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Category: Cosmetic arm

Comparing elbow torque for iLimb Ultra Revolution, passive arm (new, old), body powered arm (hook alu, hook steel, Becker hand) [tech]

Cite this article:
Wolf Schweitzer: Technical Below Elbow Amputee Issues - Comparing elbow torque for iLimb Ultra Revolution, passive arm (new, old), body powered arm (hook alu, hook steel, Becker hand) [tech]; published June 22, 2014, 20:32; URL: https://www.swisswuff.ch/tech/?p=3328.

BibTeX: @MISC{schweitzer_wolf_1569218661, author = {Wolf Schweitzer}, title = {{Technical Below Elbow Amputee Issues - Comparing elbow torque for iLimb Ultra Revolution, passive arm (new, old), body powered arm (hook alu, hook steel, Becker hand) [tech]}}, month = {June},year = {2014}, url = {https://www.swisswuff.ch/tech/?p=3328}}


I measured weights, center of gravity and thus lever arm length, and from these, I obtained torque estimates for my elbow (reminder: I am talking about that elbow, yes, THAT elbow, contained in the tag "below elbow amputee").

The elbow thus carries the weight and moves the prosthesis in a major way. It is the last joint that I have on that arm before it ends. The results are interesting and explain what I have already observed about my posture and handling of these prosthetic options.

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Appearance Test [how to test if your prosthetic hand is life like]

Cite this article:
Wolf Schweitzer: Technical Below Elbow Amputee Issues - Appearance Test [how to test if your prosthetic hand is life like]; published June 18, 2014, 12:55; URL: https://www.swisswuff.ch/tech/?p=3295.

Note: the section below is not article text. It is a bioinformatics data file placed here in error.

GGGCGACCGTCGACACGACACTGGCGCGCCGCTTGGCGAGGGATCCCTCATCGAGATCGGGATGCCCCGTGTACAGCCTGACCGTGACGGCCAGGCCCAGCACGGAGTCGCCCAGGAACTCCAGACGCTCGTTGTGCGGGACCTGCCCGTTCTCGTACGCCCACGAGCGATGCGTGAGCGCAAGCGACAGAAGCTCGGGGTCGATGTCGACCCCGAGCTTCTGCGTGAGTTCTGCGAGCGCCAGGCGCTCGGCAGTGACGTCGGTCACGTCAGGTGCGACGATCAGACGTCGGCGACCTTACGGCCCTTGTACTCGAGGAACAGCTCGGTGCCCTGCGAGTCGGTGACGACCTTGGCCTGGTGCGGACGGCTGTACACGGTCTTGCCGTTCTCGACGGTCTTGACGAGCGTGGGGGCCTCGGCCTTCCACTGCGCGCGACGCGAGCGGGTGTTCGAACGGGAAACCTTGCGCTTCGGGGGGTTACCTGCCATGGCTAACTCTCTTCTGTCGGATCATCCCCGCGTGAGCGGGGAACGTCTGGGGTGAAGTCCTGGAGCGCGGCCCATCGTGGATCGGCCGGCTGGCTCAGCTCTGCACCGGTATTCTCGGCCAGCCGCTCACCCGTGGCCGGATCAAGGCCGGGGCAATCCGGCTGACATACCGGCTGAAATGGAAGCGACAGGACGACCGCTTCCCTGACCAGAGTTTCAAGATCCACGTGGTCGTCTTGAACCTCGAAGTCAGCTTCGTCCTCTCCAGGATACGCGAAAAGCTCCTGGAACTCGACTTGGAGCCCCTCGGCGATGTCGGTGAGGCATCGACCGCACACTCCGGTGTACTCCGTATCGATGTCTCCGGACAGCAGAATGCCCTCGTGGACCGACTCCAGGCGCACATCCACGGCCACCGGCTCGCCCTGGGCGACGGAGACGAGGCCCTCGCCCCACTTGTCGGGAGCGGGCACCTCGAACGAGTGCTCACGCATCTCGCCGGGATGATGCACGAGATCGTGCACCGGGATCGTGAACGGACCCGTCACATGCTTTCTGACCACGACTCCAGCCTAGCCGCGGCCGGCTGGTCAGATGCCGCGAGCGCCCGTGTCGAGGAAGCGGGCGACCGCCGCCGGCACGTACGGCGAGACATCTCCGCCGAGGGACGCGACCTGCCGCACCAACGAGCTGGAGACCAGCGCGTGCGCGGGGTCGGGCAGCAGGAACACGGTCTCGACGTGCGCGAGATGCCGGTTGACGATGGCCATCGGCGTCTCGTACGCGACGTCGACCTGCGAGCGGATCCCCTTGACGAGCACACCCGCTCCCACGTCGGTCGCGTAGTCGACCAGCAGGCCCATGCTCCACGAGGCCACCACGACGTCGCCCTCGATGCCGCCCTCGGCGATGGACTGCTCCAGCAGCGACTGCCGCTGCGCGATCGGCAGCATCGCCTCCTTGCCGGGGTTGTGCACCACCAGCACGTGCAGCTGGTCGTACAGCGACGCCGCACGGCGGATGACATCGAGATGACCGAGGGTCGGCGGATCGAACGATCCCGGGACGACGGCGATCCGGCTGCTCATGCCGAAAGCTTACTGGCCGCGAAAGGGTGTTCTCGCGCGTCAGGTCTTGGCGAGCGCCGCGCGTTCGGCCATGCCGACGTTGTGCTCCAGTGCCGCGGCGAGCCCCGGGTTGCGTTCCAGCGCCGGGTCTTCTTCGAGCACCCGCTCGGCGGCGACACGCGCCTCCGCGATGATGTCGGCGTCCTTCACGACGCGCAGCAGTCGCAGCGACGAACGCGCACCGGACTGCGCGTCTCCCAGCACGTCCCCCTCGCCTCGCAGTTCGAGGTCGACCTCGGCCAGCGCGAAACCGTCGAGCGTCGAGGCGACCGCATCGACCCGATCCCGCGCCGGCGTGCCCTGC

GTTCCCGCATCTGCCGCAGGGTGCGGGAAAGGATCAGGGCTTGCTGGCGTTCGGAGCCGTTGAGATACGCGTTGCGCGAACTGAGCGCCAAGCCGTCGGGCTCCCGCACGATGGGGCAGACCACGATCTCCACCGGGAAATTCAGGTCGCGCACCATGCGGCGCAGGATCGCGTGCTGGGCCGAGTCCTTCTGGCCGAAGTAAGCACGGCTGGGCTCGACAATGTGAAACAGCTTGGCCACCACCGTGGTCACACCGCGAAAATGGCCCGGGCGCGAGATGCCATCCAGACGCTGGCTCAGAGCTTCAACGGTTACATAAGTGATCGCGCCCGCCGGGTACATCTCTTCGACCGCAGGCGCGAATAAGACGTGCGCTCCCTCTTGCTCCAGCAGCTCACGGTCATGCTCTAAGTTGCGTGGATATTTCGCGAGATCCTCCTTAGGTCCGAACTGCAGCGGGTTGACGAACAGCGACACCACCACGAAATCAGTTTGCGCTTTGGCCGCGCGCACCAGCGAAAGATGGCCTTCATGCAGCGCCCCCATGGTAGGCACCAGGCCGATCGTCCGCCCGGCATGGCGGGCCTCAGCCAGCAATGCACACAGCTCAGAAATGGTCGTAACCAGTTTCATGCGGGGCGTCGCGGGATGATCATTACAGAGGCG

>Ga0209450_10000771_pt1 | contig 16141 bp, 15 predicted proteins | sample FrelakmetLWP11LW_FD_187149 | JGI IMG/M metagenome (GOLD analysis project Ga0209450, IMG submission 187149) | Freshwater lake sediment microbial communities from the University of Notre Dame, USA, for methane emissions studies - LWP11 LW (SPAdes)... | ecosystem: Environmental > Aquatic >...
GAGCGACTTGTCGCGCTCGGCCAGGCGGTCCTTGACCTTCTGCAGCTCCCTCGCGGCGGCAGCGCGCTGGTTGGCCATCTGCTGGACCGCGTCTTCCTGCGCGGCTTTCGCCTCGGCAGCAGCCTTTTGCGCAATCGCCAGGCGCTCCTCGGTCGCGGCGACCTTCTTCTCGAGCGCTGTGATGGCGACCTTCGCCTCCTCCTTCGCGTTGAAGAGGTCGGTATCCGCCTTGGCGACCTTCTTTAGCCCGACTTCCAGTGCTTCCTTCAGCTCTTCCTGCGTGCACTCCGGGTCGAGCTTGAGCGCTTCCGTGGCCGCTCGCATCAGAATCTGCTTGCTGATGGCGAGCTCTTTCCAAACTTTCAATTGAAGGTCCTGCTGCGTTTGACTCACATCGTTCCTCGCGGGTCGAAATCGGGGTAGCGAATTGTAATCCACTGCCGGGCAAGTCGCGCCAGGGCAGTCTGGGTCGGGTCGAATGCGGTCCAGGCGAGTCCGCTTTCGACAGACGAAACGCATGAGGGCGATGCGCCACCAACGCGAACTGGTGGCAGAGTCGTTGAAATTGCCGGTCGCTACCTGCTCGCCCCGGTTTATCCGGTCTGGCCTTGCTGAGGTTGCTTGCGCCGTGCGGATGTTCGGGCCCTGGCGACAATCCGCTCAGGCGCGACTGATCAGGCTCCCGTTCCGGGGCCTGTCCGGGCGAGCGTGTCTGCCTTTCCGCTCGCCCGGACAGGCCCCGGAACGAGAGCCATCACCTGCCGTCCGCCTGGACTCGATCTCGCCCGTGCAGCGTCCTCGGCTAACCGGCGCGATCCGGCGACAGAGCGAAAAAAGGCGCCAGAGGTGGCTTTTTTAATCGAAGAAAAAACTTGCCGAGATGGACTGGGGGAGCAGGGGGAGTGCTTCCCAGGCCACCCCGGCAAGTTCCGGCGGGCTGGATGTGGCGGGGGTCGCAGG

BibTeX: @MISC{schweitzer_wolf_1569218661, author = {Wolf Schweitzer}, title = {{Technical Below Elbow Amputee Issues - Appearance Test [how to test if your prosthetic hand is life like]}}, month = {June},year = {2014}, url = {https://www.swisswuff.ch/tech/?p=3295}}


Test reason and goal: appearances are everything.

It is of ultimate importance to understand that hand amputation as a disfigurement as much as a manual handicap.

Is cosmesis so important?

Disfigurement as such, per se, and in an isolated world of the person that is concerned would not be such a big issue at all. One is disfigured, one gets used to it at least to some degree, and that is that.

If one follows rational thought at all, then:

  • We know already - without any visualization - that current attempts to simulate a "life like" appearance all fail totally. Only a few bone hard illusion fans believe just how totally "life like" a, say, iLimb with cosmetic glove is; for these: see below tests and videos.
  • Spending money towards a top technology still fails, but that type of goal may set you back by around 35'000 CHF (customized cosmetic but otherwise just passive arm) or a whole lot more (for a "bionic" arm) - and still just fail to really hide the amputee status.
  • But not only do serious attempts to simulate human life like appearances fail, worse, they are thought and known to cause a particularly bad effect described by the Uncanny Valley. That model [link1] [link2] tells us that the correlation between life likeness and acceptance is not linear, but complicated.